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The Dangers of Antifreeze


The Dangers of Antifreeze

My blog this month is a post by Dr. Jeff Grognet and Mike Annan at ACE Academy for Canine Educators. Antifreeze is so deadly that I wanted to highlight the importance of keeping it out of reach from your pets. Without immediate veterinary treatment the prognosis for recovery is very grim. Dogs and cats are very curious by nature so I felt this was extemely important to share. 
 
Ethylene glycol, the most common type of antifreeze commercially available, has an extremely sweet taste. This means that pets, wildlife, and even children are attracted to it. Unfortunately, ethylene glycol (EG) is also very toxic. Once it is absorbed through the intestinal lining, it is metabolized in the body to a chemical called oxalate. In the blood, oxalate causes little harm, but when it concentrates in the kidney tubules, it forms microscopic crystals. These crystals plug the tubules, block urine flow and shut down urine production. With nowhere to go, toxins build up in the bloodstream and poison the pet. When EG is first consumed, the animal suffers from vomiting and delirium but, in many cases, owners do not notice these symptoms. Over the next few days as kidney function deteriorates, drinking increases significantly. Once toxins reach a toxic level, which is normally three to four days after EG consumption, appetite falls and the legs become weak. Over time (a few more days), the toxins cause extreme lethargy and dullness. Pets can then slip into a coma or begin convulsing. Death soon follows. Treatment, once signs are evident, is considered futile. The kidneys are already damaged beyond repair. The only ones that recover from EG toxicity are ones that are caught consuming EG and treated immediately. If therapy begins within an hour of consumption, the conversion of EG to oxalate can be inhibited and the poisoning averted. The treatment for EG poisoning is administration of ethyl alcohol (the one you drink) intravenously. The high level of ethyl alcohol in the blood saturates the enzyme that converts EG to oxalate and stops oxalate from being created. The EG is eliminated from the body and causes no harm. Alcohol intoxication must be continued for 48 hours. Because EG poisoning is so deadly, it’s not surprising it is the number one cause of fatalities in dogs and cats. It is also an issue with children who may find the bright, often yellow container attractive and consume it. This has led to pressure from both veterinarians and animal welfare groups against antifreeze manufacturers and government for change. Years ago, and even now, groups promote the use of the non-toxic antifreeze propylene glycol instead of EG. Labeled as “pet-safe”, propylene glycol is slightly more expensive than EG, bit it is a great way to protect dogs. You can ask your mechanic to add this instead of the traditional antifreeze on the next radiator fill up. The other way to protect pets is to make EG unpalatable. This is done by adding a bittering agent. British Columbia was the first province to enact laws protecting dogs from this toxic antifreeze. Legislation took effect January 1,2011 and it makes it mandatory to add an extremely bitter substance to antifreeze and engine coolant. But, this only affects EG sold at the retail level in BC. Though the bittering agent will lessen the appeal of EG to pets, it does not eliminate its toxicity. You still need to be careful when handling or disposing of any antifreeze product. And, a loophole is that mechanics aren’t required to use the safe antifreeze because they aren’t selling it. So, make sure you know what is added to your radiator.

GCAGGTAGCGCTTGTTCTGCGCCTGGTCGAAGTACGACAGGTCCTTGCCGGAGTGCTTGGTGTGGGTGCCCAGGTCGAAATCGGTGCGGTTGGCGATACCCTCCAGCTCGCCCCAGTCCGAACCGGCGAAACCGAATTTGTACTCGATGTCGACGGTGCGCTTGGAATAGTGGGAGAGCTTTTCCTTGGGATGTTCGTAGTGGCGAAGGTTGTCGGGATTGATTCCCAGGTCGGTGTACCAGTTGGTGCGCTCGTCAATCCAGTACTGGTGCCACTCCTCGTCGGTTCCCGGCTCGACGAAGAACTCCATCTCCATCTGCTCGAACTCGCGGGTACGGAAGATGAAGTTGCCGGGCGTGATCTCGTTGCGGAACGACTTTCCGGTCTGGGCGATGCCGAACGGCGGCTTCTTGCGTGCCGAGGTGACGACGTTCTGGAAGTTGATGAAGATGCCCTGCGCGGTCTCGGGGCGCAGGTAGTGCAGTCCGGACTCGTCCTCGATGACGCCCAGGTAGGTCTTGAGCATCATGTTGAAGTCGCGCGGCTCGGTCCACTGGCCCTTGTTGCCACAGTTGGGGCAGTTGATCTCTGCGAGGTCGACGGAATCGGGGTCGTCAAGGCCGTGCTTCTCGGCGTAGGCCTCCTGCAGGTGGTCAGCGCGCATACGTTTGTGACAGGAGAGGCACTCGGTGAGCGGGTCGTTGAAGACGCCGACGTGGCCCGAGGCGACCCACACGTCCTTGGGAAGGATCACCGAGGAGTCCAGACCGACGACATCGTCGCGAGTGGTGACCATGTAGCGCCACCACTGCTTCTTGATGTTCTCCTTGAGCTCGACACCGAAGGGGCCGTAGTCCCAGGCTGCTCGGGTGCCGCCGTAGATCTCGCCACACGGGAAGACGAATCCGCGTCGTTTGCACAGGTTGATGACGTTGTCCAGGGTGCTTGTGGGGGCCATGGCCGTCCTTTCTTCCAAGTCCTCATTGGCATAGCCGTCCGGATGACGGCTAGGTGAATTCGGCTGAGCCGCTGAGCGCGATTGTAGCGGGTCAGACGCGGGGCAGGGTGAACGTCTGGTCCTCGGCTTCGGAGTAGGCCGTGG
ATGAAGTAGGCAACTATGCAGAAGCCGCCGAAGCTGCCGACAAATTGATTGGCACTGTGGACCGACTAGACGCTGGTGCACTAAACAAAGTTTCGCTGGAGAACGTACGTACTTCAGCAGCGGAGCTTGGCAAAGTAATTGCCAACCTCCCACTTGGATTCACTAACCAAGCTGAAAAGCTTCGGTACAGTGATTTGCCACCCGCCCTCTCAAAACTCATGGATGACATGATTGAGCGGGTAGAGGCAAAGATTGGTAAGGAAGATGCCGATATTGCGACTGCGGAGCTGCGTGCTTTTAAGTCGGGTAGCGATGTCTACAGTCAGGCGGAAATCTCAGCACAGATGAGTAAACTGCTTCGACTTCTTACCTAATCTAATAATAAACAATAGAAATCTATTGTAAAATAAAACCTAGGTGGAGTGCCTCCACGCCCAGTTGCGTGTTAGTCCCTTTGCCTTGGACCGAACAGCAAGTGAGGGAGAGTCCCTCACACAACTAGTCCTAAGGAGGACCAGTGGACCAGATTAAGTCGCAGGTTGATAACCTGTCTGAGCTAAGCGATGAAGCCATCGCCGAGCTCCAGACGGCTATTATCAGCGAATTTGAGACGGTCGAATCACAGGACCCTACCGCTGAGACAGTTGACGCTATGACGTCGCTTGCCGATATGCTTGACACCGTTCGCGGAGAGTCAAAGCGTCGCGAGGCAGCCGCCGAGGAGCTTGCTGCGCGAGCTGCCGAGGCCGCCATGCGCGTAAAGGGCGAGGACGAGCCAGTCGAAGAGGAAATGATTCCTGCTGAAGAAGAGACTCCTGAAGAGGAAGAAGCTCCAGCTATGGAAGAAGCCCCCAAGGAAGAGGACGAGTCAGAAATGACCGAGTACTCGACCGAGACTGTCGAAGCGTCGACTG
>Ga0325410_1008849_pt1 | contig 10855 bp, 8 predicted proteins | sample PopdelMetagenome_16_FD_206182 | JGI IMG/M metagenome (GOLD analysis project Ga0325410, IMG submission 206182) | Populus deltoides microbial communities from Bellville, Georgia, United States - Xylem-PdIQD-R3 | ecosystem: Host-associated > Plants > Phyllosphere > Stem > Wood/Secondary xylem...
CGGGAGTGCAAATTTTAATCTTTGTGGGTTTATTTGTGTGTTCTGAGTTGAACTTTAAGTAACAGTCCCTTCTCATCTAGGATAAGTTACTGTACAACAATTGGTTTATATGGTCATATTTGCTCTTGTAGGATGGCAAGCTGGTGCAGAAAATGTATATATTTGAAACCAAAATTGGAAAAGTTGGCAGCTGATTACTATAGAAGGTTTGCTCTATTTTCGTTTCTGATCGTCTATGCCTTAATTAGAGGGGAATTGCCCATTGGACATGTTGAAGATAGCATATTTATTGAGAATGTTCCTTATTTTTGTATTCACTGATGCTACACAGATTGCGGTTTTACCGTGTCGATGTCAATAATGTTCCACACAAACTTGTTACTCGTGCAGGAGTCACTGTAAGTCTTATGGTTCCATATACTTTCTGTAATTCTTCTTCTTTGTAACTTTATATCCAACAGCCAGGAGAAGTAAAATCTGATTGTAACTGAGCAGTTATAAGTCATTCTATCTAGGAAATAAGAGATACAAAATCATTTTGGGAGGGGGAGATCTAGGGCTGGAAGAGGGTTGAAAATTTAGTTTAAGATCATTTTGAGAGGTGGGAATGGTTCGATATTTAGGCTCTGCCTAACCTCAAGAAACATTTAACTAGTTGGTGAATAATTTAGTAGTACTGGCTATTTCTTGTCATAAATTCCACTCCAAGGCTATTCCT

Dr. Jeff Grognet and Mike Annan
ACE Academy for Canine Educators
academyinfo@shaw.ca